Long before he went on stage and began to say “The Seven Words You Can Never Say On TV,” got arrested for it in Milwaukee and saw the battle over freedom of expression that it ignited rage all the way to the U.S. Supreme Court, George Carlin had a different dream.
He was going to be a wholesome stand-up comic, the kind who could make little children laugh and delight their parents. No jokes about race or sex and every bodily function imaginable (some of them so outrageous they seemingly could only be imagined by Carlin).
No, he would emulate his childhood hero, Danny Kaye, the kindly, rubber-faced comedian who ruled over the decade that Carlin grew up in – the 1950s – with a clever but gentle humor reflective of its times.
Only problem was, it didn’t work for him.
“I was doing superficial comedy entertaining people who didn’t really care: businessmen, people in nightclubs, conservative people. And I had been doing that for the better part of 10 years when it finally dawned on me that I was in the wrong place doing the wrong things for the wrong people,” Carlin reflected as he prepared for his 14th HBO special, “It’s Bad For Ya.”
The program will be presented live – as were the first 13 – on Saturday night from the Wells Fargo Arts Center in Santa Rosa, Calif., north of San Francisco.
Although reluctant to reveal any of his new material before he delivers it to his audience, Carlin does acknowledge that the show will deal with the human race in general (his rather negative view of it), American culture in particular (his very negative view of that) and his lifelong fascination with words, including many of the four-letter variety.
“The overall theme is the B.S. in America,” says Carlin. (Actually, he used the full phrase, not the abbreviation, but if you’re a Carlin fan, you already knew that.)
A meticulous performer, the 70-year-old actor-comedian carefully hones every word in a routine until he has its expression, its meter, its meaning just right. Then he wields each one (even the dirty ones) like a musician would play his notes or a painter would manipulate his brush.
In a sense it all harks back to his first comic influence.
“Danny Kaye was my childhood dream when I was 10, 11,” Carlin says by phone from Las Vegas, where he has been fine-tuning the show.
“I kind of looked at that and thought, ‘Gee, I can do that.’ … He makes funny faces, he talks in funny accents and he can do very, very intricate vocal pieces.”
So Carlin, who marked his 50th year in show business in 2007, initially went the traditional comedy route. He put on a coat and tie and hit the nightclub circuit, doing parodies of TV game shows, news broadcasts, movie trailers and the like.
He worked in radio for a time, teamed for a couple years with fellow comic and longtime friend Jack Burns and eventually began to appear on every TV talk show of the day.
But somehow it never felt quite right.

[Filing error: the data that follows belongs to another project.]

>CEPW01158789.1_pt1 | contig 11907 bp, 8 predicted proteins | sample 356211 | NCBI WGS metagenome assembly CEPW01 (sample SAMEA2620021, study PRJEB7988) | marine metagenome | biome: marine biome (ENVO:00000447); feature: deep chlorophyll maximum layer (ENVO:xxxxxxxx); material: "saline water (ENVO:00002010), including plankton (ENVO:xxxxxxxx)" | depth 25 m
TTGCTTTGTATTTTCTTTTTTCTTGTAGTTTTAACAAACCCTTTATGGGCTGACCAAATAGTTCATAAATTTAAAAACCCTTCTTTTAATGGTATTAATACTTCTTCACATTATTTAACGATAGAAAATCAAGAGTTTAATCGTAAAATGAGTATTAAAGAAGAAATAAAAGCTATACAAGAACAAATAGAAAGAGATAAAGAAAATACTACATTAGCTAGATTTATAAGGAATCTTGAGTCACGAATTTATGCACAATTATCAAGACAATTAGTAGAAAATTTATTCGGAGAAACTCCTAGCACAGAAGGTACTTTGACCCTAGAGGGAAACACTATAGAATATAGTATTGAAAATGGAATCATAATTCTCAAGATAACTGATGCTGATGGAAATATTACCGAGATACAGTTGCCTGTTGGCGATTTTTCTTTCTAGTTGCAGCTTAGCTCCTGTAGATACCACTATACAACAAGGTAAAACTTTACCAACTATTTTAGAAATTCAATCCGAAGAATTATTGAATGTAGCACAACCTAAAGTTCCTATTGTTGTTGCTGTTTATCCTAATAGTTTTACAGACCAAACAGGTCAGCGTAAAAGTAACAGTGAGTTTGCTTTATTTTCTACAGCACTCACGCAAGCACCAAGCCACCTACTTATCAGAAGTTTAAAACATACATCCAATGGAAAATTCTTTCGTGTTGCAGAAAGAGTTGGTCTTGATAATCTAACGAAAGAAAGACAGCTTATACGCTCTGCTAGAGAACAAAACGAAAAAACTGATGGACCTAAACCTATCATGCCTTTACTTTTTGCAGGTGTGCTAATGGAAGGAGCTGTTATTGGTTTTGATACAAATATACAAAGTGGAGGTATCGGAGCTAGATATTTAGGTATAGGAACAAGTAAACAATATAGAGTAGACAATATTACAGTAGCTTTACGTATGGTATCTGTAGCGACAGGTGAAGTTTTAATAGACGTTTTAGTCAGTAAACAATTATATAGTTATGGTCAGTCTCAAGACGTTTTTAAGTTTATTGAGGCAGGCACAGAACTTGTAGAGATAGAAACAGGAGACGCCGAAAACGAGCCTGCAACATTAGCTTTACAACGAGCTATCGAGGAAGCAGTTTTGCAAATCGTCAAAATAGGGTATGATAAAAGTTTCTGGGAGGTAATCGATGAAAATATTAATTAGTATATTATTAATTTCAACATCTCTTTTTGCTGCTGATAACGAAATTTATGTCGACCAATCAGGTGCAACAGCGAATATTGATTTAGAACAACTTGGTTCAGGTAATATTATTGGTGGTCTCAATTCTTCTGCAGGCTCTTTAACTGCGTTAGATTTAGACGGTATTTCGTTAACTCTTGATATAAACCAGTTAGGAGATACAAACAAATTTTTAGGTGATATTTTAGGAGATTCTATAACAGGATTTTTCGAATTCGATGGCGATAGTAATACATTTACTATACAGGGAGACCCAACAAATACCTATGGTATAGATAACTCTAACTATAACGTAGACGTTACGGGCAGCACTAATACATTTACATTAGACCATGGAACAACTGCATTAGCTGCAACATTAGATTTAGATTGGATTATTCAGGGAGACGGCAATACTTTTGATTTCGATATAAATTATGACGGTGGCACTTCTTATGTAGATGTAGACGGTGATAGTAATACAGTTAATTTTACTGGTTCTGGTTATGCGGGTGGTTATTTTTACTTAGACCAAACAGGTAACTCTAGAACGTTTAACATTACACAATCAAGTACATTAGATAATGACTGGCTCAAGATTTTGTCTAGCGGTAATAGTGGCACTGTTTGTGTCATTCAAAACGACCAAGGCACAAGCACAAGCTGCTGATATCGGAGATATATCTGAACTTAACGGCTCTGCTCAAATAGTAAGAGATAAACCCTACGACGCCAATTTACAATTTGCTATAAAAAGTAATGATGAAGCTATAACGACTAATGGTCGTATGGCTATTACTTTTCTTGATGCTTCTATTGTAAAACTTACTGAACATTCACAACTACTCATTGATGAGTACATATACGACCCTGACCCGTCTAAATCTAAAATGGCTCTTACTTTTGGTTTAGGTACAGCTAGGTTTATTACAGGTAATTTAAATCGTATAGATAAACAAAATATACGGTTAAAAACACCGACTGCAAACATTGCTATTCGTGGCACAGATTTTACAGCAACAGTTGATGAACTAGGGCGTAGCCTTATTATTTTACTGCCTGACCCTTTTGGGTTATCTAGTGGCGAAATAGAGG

“I was always out of step,” Carlin says. “I left school in ninth grade, I got kicked out of the Air Force, I got kicked out of the choir and the altar boys and summer camp and three schools and I was a pot smoker when I was 13 in the early ‘50s. I was always a lawbreaker and a kind of outlaw rebel.”
Still, the dean of counterculture comedians might have soldiered on in the suit and tie had it not been for one thing: the 1960s.
“I went through some changes, as the whole country did, in the ‘60s, and I took on a much more personal point of view and started doing a lot of autobiographical things about my childhood, my neighborhood, being Irish-Catholic, being a kid from Harlem,” he says.
“And then I graduated to more social themes. Over the years, language and social themes have kind of been my focus.”
The trim performer (to look at him you’d never know he’s suffered three heart attacks since 1978) also ditched the coat and tie for black shirt and pants, grew his hair long (when he still had hair) and added a beard.
The ‘60s weren’t entirely easy on him. Carlin has acknowledged battles with cocaine over the years and as recently as 2004 entered rehab to break a dependence on Vicodin and wine. He says his health is fine now.
Beginning in 1972, he began winning Grammys for best comedy album (he’s collected four so far, the last one in 2001).
It was also in 1972 that Carlin released the album “Class Clown,” containing arguably his most famous routine, “Seven Words.”
All seven can be said on cable television these days, but none of them can be reprinted here. Last month, ABC found itself in hot water when Diane Keaton said one of them during a broadcast of “Good Morning America.” Earlier this month NBC issued a public apology after Jane Fonda let loose with another one on the “Today” show.
When Carlin uttered all seven at a show in Milwaukee in 1972, he was arrested for disturbing the peace. And when they were played on a New York radio station, they resulted in a Supreme Court ruling in 1978 upholding the government’s authority to sanction stations for broadcasting offensive language.
“So my name is a footnote in American legal history, which I’m perversely kind of proud of,” he says.
Meanwhile, 23 comedy albums, 14 HBO specials, three books, a couple of TV shows and several movies later, if comedy has changed at all over the last half-century – if it’s gotten more liberal or more conservative – Carlin insists he couldn’t tell you.
All he knows, he says, is that people keep coming to his shows and the audience seems to range from about 15 to 50.
“HBO keeps me out in front of people. and it cuts through all the demographics,” he says of the specials he does every two or three years.
“All I know is I go out there, the place is dark, I can’t see them, and I do my bit.”
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